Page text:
In a press release issued on Monday, South Dakota Attorney General Marty Jackley said that he would not be seeking felony indictments for the thousands of residents who bet on daily fantasy sports (DFS). Jackley is the fourth state attorney general to make a statement regarding the activity.

Jackley said due to the current state of uncertainty in the state regarding whether or not DFS is a game of chance and unlawful under state law, or a game based on skill, a clearer directive from the state legislature would be required before any action would be pursued. Other alternatives will continue to be considered, “including potential civil remedies and National Attorneys General joint action aimed at protecting the intent of our Constitutional and statutory provisions, according to the Attorney General.

However, on Monday The Associated Press was told by Governor Dennis Daugaard that he believes participating in DFS constitutes gambling under South Dakota Law. He said, “I think it’s no more a game of skill than blackjack is a game of skill, and so if blackjack’s a game of chance, then I believe fantasy football should be considered a game of chance as well.”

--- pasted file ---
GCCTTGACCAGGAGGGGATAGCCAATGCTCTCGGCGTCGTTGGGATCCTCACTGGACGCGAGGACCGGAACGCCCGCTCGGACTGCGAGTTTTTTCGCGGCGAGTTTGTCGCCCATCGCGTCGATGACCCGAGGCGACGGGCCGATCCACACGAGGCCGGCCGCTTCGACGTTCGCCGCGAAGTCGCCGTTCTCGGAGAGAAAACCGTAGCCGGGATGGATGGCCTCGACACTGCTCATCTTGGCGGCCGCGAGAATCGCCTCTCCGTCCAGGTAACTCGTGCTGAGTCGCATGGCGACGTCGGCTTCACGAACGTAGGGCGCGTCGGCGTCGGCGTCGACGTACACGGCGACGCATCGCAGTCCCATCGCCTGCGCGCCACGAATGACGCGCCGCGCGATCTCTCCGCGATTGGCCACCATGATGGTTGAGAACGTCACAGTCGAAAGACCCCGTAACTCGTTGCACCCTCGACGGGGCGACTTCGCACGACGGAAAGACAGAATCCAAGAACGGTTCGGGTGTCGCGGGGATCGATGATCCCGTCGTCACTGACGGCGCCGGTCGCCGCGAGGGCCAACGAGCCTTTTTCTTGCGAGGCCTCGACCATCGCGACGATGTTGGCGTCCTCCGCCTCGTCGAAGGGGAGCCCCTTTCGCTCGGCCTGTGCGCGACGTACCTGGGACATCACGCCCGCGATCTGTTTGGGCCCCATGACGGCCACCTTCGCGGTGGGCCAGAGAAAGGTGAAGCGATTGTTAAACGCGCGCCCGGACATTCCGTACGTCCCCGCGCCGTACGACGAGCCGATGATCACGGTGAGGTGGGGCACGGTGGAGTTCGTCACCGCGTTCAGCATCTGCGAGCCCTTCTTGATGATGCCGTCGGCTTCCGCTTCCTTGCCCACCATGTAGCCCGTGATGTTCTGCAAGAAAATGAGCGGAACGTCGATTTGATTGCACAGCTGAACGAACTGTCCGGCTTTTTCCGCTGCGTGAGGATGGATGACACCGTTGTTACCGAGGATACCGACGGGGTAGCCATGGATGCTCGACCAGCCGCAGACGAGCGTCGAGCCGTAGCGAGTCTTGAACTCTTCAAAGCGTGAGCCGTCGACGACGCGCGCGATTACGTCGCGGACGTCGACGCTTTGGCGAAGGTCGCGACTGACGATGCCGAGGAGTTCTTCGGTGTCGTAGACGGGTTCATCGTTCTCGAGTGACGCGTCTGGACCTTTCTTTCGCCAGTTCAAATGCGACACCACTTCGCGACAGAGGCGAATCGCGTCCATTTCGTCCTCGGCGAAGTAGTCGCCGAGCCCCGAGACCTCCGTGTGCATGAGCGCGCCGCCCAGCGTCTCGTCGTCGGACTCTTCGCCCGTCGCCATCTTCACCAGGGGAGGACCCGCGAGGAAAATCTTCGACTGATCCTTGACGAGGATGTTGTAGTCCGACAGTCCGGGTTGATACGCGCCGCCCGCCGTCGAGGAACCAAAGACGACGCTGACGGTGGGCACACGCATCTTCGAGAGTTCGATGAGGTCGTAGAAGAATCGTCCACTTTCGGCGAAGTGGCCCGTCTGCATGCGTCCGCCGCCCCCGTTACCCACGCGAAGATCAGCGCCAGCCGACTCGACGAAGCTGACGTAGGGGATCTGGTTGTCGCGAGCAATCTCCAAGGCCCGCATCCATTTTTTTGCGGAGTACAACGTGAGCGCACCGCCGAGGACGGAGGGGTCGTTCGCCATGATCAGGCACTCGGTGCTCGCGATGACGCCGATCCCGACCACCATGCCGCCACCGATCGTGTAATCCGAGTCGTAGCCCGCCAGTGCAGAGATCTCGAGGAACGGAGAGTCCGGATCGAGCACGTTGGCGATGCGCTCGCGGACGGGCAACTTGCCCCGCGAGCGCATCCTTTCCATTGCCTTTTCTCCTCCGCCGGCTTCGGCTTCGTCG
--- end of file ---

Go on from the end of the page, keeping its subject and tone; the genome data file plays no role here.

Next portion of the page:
It is estimated that more than 25,000 residents of South Dakota participate in the contests each year, according to industry lobbyist Griffin Finan, who is DraftKings director of public affairs. Legislation to clarify that the contests are exempt from state oversight may be pursued by the industry, and also impose consumer protection safeguards on operators.

Finan spoke for the Fantasy Sports Trade Association in addition to FanDuel and DraftKings, the two DFS leaders which have been the focus of the New York attorney general’s office. Last month he told the Commission on Gaming that fantasy sports are predominantly skill-based, therefore legal in South Dakota. In a statement on Monday Finan said that he welcomes the decision by Jackley and that DraftKings looks forward to working with the Legislature and the attorney general.

Daily fantasy sports, where participants assemble a roster of real-life professional athletes to compete against others in online leagues, have been under microscope this year. Both industry leaders, DraftKings and FanDuel, spent millions on various forms of advertising in attempts to add casual sports fans to its customer base prior to the 2015 NFL season. Shortly after the season began an employee from DraftKings won $350,000 playing in a contest on rival FanDuel’s site. The winner beat out more than 200,000 other players and eyebrows began to rise over the possibility of insider trading.

Jackley reminded South Dakota residents that depending on the location of where the wager is received, they could be in violation of other state’s laws.